The goal of the present volume is to discuss the notion of a 'conceptual framework' or 'conceptual scheme', which has been dominating much work in the analysis and justification of knowledge in recent years. More specifi cally, this volume is designed to clarify the contrast between two competing approaches in the area of problems indicated by this notion: On the one hand, we have the conviction, underlying much present-day work in the philosophy of science, that the best we can hope for in the justifi cation of empirical knowledge is to reconstruct the conceptual means actually employed by science, and to develop suitable models for analyzing conceptual change involved in the progress of science. This view involves the assumption that we should stop taking foundational questions of epistemology seriously and discard once and for all the quest for uncontrovertible truth. The result ing program of justifying epistemic claims by subsequently describing patterns of inferentially connected concepts as they are at work in actual science is closely connected with the idea of naturalizing epistemology, with concep tual relativism, and with a pragmatic interpretation of knowledge. On the other hand, recent epistemology tends to claim that no subsequent reconstruction of actually employed conceptual frameworks is sufficient for providing epistemic justification for our beliefs about the world. This second claim tries to resist the naturalistic and pragmatic approach to epistemology and insists on taking the epistemological sceptic seriously.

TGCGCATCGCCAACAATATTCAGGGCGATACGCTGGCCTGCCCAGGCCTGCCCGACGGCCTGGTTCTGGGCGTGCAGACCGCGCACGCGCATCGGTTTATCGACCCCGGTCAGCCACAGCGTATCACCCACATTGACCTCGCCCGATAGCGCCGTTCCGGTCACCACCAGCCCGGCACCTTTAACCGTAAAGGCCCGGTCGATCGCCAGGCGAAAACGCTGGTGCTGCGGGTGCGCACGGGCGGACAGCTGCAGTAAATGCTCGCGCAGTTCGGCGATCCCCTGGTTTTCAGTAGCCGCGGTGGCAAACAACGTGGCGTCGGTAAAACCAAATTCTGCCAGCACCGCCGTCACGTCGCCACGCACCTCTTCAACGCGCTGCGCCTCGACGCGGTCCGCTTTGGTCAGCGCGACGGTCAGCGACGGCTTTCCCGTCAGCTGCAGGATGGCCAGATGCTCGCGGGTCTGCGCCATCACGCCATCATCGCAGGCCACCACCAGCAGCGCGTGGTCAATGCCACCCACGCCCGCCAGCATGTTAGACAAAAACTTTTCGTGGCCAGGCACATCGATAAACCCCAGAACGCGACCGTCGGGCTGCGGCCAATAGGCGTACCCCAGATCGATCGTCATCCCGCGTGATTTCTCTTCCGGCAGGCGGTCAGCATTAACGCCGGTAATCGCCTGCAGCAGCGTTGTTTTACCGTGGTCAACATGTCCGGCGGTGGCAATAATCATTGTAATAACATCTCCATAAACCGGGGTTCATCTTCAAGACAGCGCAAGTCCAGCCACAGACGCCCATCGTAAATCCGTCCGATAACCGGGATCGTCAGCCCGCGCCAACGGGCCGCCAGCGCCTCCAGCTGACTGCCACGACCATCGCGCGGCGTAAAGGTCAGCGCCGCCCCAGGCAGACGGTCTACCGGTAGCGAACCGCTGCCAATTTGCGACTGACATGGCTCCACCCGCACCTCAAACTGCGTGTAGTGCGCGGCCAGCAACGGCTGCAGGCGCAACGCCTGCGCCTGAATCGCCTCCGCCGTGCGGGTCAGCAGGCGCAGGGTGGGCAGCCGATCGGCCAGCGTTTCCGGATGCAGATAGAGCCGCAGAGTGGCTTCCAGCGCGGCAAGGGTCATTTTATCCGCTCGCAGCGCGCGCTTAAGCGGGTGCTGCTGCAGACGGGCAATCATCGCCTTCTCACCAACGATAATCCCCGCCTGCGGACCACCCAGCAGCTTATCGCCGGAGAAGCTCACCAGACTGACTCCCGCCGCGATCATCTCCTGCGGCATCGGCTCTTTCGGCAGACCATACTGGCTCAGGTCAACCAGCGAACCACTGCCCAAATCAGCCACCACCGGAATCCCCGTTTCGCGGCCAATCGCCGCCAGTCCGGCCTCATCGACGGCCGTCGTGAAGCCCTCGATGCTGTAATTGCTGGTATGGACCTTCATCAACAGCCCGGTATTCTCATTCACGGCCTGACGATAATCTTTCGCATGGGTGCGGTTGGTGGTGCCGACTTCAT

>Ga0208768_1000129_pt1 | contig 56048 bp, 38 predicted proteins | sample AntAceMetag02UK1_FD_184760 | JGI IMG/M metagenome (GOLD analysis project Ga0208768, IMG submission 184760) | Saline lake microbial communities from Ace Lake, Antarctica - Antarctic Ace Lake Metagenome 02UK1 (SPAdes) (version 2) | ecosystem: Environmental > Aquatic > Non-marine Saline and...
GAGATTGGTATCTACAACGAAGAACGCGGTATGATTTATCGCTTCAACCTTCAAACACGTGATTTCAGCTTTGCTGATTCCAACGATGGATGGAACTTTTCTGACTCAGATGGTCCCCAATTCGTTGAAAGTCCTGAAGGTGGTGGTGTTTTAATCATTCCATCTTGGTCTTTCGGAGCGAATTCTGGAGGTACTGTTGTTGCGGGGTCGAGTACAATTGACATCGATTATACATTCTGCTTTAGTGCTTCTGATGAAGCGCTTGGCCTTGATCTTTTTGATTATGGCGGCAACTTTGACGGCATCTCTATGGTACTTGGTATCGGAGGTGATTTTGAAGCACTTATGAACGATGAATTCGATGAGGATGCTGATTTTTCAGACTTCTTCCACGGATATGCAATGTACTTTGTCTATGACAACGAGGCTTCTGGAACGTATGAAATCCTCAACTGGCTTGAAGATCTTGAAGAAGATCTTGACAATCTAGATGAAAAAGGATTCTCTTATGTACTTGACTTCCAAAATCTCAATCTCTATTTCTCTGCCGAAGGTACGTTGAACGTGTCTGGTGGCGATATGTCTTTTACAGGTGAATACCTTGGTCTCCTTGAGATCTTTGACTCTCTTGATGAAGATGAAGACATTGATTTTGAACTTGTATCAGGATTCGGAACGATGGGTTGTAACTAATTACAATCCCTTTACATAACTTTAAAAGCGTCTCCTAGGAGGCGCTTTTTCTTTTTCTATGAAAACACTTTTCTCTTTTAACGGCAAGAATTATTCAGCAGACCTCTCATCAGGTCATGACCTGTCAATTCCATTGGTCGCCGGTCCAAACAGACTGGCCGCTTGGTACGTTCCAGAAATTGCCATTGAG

Risk Assessment and Policy Analysis Related to the Dutch Chlorine Debate and the Swedish PVC Debate